Fouad Al Mabaiki, a young football player came to the UAE hoping to pursue his talent, only to find himself scammed out of Dh40,000 and charged with murder.
Footballer's UAE dream turned to 5-year false murder nightmare
ABU DHABI // A young footballer from Morocco who came to the UAE dreaming of a professional sports career found himself cheated out of his family's savings, set on fire and jailed for a murder he did not commit.
Fouad Al Mkaissi was 25 when he arrived in 2006 hoping to catch the eyes of talent scouts of the nation's football clubs. Little could he have known then that within two years he would be financially ruined and witness to a sadistic murder in which a man was burnt alive.
But worse was to come for Mr Al Mkaissi in March 2008 when he was jailed on suspicion of committing the murder with a local conman.
It is only now, after a long court battle culminating in his acquittal yesterday by the Federal Supreme Court, that his story can be told.
His misfortune began with a chance meeting with the conman and murderer Mattar Masoud.
Young and impressionable, it was easy for the young footballer to believe the charismatic Masoud when he promised to help in finding jobs for both him and his friends back home at the farm of a Royal family member.
Masoud wanted just one thing - Dh3,000 for each of the 20 friends for whom he would be arranging jobs. It was, he claimed, a type of warranty that any employer would ask for.
Mr Al Mkaissi gave his life savings and those of his mother, who sold all she owned, to finance the deal, but after paying Masoud and travelling back to Morocco to meet his friends he lost all contact.
It was a year before he could get a visa to fly back to the UAE and demand his money back.
"I knew where his house was so I went to him," he recalled. "He claimed he was sick and told me to wait a few days."
Masoud picked him up and drove him to the border with Oman in Hatta where they met a Syrian man, Tony Jabbour, to whom Masoud owed Dh600,000.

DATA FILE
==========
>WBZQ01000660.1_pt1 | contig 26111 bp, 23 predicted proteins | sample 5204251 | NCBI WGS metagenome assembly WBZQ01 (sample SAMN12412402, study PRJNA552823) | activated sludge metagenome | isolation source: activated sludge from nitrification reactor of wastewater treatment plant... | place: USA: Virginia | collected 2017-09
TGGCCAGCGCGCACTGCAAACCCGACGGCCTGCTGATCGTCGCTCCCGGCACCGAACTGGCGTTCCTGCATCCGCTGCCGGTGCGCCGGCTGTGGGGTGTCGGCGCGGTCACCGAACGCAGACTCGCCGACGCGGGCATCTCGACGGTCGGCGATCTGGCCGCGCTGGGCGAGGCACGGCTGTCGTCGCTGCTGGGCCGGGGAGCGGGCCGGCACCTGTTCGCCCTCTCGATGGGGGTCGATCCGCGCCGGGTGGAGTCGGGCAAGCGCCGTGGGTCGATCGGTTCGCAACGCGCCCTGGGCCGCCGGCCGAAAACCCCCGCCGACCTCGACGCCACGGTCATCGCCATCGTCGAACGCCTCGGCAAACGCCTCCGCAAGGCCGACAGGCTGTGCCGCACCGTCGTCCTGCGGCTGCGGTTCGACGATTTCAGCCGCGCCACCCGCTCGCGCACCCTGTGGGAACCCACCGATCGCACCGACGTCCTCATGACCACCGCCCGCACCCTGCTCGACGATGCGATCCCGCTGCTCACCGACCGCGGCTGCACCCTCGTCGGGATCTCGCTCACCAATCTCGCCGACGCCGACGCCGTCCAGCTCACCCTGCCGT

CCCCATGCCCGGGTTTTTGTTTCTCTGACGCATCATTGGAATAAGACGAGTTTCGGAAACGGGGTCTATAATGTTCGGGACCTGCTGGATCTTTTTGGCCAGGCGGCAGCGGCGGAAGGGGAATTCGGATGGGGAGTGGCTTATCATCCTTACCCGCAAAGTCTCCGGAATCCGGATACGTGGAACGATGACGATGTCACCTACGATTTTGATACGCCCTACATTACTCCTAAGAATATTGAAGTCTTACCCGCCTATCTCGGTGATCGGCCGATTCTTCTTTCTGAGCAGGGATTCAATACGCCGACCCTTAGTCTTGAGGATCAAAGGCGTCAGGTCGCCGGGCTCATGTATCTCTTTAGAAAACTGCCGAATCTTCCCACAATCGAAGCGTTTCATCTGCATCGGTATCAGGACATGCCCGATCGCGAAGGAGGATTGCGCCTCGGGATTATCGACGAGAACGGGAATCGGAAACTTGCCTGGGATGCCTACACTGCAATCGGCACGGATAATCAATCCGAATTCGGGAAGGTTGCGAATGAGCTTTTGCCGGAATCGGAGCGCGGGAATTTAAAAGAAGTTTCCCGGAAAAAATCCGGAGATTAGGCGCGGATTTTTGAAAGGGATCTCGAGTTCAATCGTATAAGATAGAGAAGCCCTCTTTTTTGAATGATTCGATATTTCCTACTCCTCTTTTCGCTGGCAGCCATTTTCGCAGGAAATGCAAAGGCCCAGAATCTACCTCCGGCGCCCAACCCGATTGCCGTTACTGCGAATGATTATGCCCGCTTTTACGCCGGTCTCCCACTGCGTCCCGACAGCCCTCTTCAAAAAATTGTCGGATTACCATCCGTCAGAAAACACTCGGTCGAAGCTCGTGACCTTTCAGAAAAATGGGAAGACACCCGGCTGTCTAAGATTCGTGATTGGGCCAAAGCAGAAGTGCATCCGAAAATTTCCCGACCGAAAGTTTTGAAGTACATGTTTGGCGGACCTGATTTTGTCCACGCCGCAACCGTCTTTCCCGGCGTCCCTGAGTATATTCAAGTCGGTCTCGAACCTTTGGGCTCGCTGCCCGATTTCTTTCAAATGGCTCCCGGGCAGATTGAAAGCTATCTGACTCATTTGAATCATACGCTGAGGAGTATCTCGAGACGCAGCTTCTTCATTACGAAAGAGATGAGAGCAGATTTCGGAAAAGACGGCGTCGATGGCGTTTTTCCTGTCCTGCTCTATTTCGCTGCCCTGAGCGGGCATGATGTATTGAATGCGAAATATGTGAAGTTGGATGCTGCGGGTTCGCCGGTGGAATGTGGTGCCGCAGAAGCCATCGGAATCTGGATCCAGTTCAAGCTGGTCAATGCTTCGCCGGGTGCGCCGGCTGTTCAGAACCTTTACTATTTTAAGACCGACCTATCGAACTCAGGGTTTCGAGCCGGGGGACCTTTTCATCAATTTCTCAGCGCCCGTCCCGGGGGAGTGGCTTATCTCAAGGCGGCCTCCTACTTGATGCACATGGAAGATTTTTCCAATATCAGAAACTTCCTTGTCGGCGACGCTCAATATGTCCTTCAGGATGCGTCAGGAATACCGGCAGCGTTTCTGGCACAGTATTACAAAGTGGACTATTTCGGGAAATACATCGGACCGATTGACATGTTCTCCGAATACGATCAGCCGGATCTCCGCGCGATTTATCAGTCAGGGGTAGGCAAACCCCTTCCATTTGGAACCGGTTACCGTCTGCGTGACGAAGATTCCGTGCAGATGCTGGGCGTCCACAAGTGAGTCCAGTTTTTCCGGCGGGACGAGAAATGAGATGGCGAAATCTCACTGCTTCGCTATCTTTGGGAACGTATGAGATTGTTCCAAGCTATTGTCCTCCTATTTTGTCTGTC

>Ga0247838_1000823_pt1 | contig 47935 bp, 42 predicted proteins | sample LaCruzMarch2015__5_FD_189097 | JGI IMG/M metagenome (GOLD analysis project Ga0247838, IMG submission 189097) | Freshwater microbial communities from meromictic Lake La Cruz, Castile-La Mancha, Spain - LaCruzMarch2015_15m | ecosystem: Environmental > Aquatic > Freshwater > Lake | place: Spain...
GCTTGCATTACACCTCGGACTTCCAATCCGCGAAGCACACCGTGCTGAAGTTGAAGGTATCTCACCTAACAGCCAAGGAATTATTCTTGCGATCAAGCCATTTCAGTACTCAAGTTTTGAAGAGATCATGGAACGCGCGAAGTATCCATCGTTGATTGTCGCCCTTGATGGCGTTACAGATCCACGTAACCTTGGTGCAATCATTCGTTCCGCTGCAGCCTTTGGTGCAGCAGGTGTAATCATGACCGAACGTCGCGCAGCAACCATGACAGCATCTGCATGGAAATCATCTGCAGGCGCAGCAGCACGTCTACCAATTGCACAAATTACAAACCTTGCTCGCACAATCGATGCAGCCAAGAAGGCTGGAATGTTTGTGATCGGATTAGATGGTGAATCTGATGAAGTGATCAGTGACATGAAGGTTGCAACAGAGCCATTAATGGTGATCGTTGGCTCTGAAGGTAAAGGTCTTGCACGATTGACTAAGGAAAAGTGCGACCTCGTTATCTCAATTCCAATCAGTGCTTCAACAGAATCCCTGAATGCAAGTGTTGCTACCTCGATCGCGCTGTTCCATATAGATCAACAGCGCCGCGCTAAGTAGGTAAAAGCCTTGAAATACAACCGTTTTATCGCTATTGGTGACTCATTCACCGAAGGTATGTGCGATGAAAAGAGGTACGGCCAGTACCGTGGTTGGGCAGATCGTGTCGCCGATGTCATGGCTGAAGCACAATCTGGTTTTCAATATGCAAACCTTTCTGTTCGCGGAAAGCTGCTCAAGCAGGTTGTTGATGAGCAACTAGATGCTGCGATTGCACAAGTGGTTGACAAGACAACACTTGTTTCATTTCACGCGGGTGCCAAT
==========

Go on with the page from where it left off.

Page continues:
"I heard the Syrian ask him if he had the money, he told him he did," said Mr Al Mkaissi.
The Syrian got in the car and the trio drove into the Omani desert.
"He kept asking where we were going and why so deep in the desert. Masoud said that was what the sheikhs wanted and that we were going to meet them and settle the matter."
Masoud stopped and told Mr Al Mkaissi to stay inside the car while he and the Syrian walked to a rock 30 metres away.
"I waited for 20 minutes then when I looked in their direction I noticed a struggle was going on, and that one was holding the other so I ran to them."
As he approached he realised that the Syrian had been overpowered and was being covered in fuel by Masoud. He was too late to prevent Masoud from throwing the match that set the man on fire.
"I took off my shirt trying to put out the fire, but then he threw some fuel on me and it burnt my face and chest."
Masoud told him to go back to the car and remain silent - or he too would also be burnt alive.The murderer drove him back and locked him inside his house for three days."On the fourth day an old woman opened the door for me and I escaped, " said Mr Al Mkaissi.
He took a taxi and wentfor the Moroccan embassy.
"As we drove off to the beginning of the street I saw a number of cars blocking the road, I thought they belonged to him [Masoud].
"A man in a kandura opened my door so I pushed him away, then they explained they were from state security."
He was arrested then jailed on suspicion of murder. He was released after being acquitted by the Federal First Instance Court, but it took four years for him to clear his name as the case bounced between various appeals courts.
His lawyer, convinced of his innocence, took on his case for free.
The Supreme Court yesterday sentenced Masoud, 56, to either death or to pay Dh2 million blood money to the Syrian's daughter.